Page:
The so-called "Lochner Court" and the Thirteenth Amendment: In his post yesterday on the new Thirteenth Amendment case Matter of Vinluan v. Doyle, Eugene noted that the decision rested on on "several Supreme Court cases from the first half of the 1900s, such as Pollock v. Williams (1944)." More significant for me is that it cited and quoted from Bailey v. Alabama (1911), a decision by the so-called Lochner Court reviving the Thirteenth Amendment. Since this was the Court that presided during the Progressive Era, I think we should call this the "Progressive Era Court," in the same way we refer to the "New Deal Court."

That Bailey was decided by the same Court as decided Lochner is significant in several respects. First, and most obviously, it belies the notion that the Court in this era was particularly insensitive to the weak. While the Civil Rights Revolution and the Second Reconstruction came decades later, when compared with the Reconstruction Era Court that gutted the Thirteenth and Fourteenth Amendments, culminating with Plessy v. Ferguson, in Bailey, the Progressive Era Court was ahead of its time.

The second reason why Bailey is significant is that it departed markedly from the method adopted in Plessy in which the public interest rationale for a state law was presumed. Indeed, the Plessy Court never even articulated the public interest the segregation statute was supposed to accomplish; and it examined the statute separating the races without any consideration of the context in which it was enacted to subordinate blacks to whites. In contrast, the Court in both Lochner and Bailey took a more "realistic" approach by considering the rationales and operations of these statutes in context, revealing a potentially illicit purpose. Here is the language quoted from Bailey in Vinluan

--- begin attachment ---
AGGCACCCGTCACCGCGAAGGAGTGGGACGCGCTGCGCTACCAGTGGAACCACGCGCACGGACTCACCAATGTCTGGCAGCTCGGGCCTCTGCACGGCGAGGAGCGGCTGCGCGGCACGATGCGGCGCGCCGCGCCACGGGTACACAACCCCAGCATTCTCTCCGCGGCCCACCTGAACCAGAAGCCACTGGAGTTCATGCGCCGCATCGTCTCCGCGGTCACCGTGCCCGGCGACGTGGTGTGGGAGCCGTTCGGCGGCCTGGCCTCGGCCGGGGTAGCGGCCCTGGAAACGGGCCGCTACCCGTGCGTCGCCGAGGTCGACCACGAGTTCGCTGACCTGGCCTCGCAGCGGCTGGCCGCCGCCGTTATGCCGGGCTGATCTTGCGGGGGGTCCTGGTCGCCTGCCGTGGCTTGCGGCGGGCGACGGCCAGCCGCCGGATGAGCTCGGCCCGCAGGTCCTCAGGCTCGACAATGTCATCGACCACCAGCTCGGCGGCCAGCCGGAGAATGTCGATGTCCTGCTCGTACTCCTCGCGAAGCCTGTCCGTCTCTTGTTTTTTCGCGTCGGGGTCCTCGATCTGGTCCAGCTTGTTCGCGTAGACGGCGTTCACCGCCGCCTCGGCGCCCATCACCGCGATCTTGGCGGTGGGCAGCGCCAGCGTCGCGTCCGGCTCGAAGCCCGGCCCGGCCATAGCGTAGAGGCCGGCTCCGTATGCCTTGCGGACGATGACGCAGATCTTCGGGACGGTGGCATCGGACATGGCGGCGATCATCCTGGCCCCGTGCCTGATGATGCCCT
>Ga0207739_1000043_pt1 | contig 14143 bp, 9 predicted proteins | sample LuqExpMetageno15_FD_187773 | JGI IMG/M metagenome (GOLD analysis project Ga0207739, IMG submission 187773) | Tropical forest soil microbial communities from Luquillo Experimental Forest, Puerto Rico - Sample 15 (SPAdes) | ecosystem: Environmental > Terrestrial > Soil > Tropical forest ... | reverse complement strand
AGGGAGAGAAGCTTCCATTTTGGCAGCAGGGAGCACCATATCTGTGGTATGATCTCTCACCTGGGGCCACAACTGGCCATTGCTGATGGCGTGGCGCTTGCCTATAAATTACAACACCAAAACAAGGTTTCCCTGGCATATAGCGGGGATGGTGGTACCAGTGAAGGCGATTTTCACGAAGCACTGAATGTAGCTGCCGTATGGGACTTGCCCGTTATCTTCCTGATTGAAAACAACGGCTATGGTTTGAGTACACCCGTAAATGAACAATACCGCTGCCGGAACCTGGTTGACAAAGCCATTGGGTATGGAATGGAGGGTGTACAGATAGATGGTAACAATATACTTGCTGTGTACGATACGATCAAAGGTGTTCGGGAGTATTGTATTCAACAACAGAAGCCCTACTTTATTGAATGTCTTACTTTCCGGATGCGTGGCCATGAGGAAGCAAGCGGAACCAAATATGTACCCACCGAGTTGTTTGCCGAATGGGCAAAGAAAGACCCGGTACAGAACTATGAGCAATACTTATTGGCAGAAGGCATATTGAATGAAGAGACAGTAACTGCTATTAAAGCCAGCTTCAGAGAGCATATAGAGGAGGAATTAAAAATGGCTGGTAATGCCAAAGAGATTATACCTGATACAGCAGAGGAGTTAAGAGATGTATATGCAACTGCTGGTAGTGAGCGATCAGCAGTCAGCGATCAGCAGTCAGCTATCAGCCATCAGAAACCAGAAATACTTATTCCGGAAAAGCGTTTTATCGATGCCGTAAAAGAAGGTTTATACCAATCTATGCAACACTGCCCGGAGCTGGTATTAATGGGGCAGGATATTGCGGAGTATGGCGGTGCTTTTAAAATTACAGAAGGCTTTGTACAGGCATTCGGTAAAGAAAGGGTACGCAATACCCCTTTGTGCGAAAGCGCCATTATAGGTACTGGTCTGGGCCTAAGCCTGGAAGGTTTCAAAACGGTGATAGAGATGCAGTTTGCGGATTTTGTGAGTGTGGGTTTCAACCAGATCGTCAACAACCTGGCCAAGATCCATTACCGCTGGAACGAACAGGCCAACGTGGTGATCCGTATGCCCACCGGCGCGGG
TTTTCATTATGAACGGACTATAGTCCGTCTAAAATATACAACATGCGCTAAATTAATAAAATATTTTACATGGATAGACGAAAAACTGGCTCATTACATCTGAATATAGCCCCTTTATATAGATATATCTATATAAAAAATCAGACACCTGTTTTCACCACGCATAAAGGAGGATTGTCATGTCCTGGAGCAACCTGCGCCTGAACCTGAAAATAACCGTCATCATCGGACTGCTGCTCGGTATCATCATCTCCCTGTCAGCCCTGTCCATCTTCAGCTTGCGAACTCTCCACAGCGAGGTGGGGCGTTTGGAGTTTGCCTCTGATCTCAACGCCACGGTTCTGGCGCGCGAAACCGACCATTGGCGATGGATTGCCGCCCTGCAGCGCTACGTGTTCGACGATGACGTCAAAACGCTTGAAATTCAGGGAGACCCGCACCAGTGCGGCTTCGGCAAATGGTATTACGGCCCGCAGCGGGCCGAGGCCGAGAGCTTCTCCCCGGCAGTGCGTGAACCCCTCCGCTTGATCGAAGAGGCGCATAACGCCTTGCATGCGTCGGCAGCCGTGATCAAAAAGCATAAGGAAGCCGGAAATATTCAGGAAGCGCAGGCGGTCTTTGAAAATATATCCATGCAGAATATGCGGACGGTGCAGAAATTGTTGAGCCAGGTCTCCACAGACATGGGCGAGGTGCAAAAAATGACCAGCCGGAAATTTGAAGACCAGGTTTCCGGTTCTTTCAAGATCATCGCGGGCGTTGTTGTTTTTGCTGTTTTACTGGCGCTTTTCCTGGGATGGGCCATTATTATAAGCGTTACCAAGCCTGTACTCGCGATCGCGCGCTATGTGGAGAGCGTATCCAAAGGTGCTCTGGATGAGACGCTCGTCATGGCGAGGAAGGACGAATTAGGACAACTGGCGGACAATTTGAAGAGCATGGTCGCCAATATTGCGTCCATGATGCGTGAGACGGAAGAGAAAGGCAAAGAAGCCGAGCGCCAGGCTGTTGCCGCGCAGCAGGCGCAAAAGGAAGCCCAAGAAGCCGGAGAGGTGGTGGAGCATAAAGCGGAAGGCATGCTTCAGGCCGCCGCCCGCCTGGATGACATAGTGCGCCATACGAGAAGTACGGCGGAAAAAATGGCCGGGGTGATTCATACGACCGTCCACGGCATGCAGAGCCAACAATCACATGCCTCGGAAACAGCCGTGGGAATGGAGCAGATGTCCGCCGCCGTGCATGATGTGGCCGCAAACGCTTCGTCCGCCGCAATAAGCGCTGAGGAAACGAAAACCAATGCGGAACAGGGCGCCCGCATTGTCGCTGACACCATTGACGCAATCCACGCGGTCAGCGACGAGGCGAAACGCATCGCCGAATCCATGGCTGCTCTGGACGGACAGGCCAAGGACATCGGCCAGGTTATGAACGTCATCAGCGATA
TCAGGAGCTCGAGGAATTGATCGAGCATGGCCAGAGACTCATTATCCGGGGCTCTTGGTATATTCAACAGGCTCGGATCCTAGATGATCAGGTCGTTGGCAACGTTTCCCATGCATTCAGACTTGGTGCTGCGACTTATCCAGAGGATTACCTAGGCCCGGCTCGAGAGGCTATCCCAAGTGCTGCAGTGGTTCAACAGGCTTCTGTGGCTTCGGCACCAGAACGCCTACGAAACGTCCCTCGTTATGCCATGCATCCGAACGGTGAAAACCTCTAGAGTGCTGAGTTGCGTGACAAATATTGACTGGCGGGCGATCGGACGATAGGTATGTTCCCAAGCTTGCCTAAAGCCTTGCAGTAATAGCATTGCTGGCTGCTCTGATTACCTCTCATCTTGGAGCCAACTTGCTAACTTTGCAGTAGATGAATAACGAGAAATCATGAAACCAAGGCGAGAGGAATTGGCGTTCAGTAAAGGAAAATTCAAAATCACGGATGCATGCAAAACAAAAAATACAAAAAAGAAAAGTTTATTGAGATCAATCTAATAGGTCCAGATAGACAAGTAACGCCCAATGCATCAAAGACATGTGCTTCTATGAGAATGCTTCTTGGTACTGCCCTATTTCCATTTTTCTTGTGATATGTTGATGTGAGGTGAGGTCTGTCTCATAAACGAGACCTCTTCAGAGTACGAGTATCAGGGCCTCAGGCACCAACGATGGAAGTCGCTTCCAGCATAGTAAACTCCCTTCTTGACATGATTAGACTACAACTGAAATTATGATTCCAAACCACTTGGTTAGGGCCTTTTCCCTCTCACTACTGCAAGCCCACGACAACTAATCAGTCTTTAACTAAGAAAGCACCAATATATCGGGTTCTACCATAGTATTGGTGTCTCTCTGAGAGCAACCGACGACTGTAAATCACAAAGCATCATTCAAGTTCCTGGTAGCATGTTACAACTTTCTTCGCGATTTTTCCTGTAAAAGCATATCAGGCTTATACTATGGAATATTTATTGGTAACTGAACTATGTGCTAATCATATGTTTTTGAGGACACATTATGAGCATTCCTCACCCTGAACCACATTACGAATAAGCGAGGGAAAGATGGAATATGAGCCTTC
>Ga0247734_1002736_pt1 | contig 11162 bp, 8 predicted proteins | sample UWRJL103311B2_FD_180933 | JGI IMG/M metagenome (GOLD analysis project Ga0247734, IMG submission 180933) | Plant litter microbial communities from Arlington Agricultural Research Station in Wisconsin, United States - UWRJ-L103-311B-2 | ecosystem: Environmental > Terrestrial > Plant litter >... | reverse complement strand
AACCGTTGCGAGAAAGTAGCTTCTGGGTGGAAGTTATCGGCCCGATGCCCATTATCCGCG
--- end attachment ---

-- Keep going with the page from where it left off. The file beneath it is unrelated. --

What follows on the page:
Compelling the performance of labor through legal coercion was at issue in three cases decided by the United States Supreme Court in the first half of the last century, Pollock v. Williams (322 US 4), Taylor v. Georgia (315 US 25), and Bailey v. Alabama (219 US 219). In all three cases, the Supreme Court struck down state laws which criminalized the failure to perform a contract for labor or services for which an advance had been received. The challenged statutes all made a worker's mere failure to perform services for which money had been obtained prima facie evidence of an intent to defraud. In the first of the three cases addressing this issue, Bailey v Alabama, the Supreme Court explained that while the ostensible purpose of the statute under review was to punish fraud, "its natural and inevitable effect is to expose to conviction for a crime those who simply fail or refuse to perform contracts for personal service in liquidation of a debt." Continuing its analysis, the Bailey Court stated that "[w]hat the state may not do directly it may not do indirectly. If it cannot punish the servant as a criminal for the mere failure or refusal to serve without paying his debt, it is not permitted to accomplish the same result by creating a statutory presumption which, upon proof of no other fact, exposes him to conviction and punishment. Without imputing any actual motive to oppress, we must consider the natural operation of the statute here in question . . . and it is apparent that it furnishes a convenient instrument for the coercion" forbidden by the Thirteenth Amendment (id. at 244).